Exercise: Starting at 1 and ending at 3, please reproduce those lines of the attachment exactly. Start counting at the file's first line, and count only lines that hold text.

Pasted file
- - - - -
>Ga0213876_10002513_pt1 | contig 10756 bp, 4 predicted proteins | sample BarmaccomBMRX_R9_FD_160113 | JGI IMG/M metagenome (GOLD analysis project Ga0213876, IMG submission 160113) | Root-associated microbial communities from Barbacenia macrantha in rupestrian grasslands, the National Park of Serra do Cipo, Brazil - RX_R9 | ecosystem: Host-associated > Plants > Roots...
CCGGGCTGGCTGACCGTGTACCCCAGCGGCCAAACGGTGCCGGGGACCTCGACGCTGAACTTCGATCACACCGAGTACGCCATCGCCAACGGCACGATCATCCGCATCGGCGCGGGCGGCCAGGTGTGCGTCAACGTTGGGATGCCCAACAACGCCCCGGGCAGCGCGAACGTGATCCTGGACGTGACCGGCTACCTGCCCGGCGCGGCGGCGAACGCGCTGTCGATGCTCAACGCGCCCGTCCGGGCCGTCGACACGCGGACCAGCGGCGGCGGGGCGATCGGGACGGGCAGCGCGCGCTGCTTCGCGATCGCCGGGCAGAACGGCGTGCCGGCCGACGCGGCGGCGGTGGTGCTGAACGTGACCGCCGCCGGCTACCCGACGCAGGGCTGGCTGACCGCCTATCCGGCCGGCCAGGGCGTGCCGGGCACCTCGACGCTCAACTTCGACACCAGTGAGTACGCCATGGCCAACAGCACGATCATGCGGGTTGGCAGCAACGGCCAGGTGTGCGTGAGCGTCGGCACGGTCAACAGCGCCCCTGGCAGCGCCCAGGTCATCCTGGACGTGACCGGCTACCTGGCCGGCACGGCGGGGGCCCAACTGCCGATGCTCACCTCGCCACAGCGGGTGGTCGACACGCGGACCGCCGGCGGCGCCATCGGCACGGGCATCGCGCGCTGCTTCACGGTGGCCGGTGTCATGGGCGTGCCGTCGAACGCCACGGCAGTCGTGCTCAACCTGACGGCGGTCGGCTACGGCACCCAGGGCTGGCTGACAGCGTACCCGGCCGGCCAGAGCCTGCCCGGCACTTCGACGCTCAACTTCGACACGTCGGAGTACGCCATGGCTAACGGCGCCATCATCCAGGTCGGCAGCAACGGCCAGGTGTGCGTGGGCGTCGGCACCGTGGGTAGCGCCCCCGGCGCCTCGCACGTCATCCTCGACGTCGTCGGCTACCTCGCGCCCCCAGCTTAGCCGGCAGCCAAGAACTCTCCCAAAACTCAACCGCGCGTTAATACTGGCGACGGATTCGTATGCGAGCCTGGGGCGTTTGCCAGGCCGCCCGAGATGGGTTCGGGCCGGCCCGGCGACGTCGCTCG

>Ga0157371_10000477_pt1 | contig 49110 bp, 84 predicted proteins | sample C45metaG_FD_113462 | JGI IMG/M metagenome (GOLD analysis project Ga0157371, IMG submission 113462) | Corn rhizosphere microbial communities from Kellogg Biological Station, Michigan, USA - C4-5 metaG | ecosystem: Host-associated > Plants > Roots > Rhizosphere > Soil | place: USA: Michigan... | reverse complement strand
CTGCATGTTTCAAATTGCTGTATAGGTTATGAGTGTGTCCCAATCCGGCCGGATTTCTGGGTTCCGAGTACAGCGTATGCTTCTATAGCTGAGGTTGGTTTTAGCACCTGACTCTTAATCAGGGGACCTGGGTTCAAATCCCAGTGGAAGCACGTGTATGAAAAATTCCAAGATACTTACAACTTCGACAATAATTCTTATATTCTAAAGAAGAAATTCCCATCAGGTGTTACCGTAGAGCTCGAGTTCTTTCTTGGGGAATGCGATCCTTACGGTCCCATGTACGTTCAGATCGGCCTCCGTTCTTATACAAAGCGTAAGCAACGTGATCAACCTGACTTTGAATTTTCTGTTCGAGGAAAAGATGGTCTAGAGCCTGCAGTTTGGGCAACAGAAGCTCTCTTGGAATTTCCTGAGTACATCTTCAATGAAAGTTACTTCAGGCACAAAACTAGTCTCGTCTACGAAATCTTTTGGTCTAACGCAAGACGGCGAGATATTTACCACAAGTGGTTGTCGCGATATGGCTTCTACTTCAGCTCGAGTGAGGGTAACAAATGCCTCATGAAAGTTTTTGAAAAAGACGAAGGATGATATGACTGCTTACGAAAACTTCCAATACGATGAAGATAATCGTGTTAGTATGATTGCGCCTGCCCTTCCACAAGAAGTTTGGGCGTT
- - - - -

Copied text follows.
>Ga0213876_10002513_pt1 | contig 10756 bp, 4 predicted proteins | sample BarmaccomBMRX_R9_FD_160113 | JGI IMG/M metagenome (GOLD analysis project Ga0213876, IMG submission 160113) | Root-associated microbial communities from Barbacenia macrantha in rupestrian grasslands, the National Park of Serra do Cipo, Brazil - RX_R9 | ecosystem: Host-associated > Plants > Roots...
CCGGGCTGGCTGACCGTGTACCCCAGCGGCCAAACGGTGCCGGGGACCTCGACGCTGAACTTCGATCACACCGAGTACGCCATCGCCAACGGCACGATCATCCGCATCGGCGCGGGCGGCCAGGTGTGCGTCAACGTTGGGATGCCCAACAACGCCCCGGGCAGCGCGAACGTGATCCTGGACGTGACCGGCTACCTGCCCGGCGCGGCGGCGAACGCGCTGTCGATGCTCAACGCGCCCGTCCGGGCCGTCGACACGCGGACCAGCGGCGGCGGGGCGATCGGGACGGGCAGCGCGCGCTGCTTCGCGATCGCCGGGCAGAACGGCGTGCCGGCCGACGCGGCGGCGGTGGTGCTGAACGTGACCGCCGCCGGCTACCCGACGCAGGGCTGGCTGACCGCCTATCCGGCCGGCCAGGGCGTGCCGGGCACCTCGACGCTCAACTTCGACACCAGTGAGTACGCCATGGCCAACAGCACGATCATGCGGGTTGGCAGCAACGGCCAGGTGTGCGTGAGCGTCGGCACGGTCAACAGCGCCCCTGGCAGCGCCCAGGTCATCCTGGACGTGACCGGCTACCTGGCCGGCACGGCGGGGGCCCAACTGCCGATGCTCACCTCGCCACAGCGGGTGGTCGACACGCGGACCGCCGGCGGCGCCATCGGCACGGGCATCGCGCGCTGCTTCACGGTGGCCGGTGTCATGGGCGTGCCGTCGAACGCCACGGCAGTCGTGCTCAACCTGACGGCGGTCGGCTACGGCACCCAGGGCTGGCTGACAGCGTACCCGGCCGGCCAGAGCCTGCCCGGCACTTCGACGCTCAACTTCGACACGTCGGAGTACGCCATGGCTAACGGCGCCATCATCCAGGTCGGCAGCAACGGCCAGGTGTGCGTGGGCGTCGGCACCGTGGGTAGCGCCCCCGGCGCCTCGCACGTCATCCTCGACGTCGTCGGCTACCTCGCGCCCCCAGCTTAGCCGGCAGCCAAGAACTCTCCCAAAACTCAACCGCGCGTTAATACTGGCGACGGATTCGTATGCGAGCCTGGGGCGTTTGCCAGGCCGCCCGAGATGGGTTCGGGCCGGCCCGGCGACGTCGCTCG

>Ga0157371_10000477_pt1 | contig 49110 bp, 84 predicted proteins | sample C45metaG_FD_113462 | JGI IMG/M metagenome (GOLD analysis project Ga0157371, IMG submission 113462) | Corn rhizosphere microbial communities from Kellogg Biological Station, Michigan, USA - C4-5 metaG | ecosystem: Host-associated > Plants > Roots > Rhizosphere > Soil | place: USA: Michigan... | reverse complement strand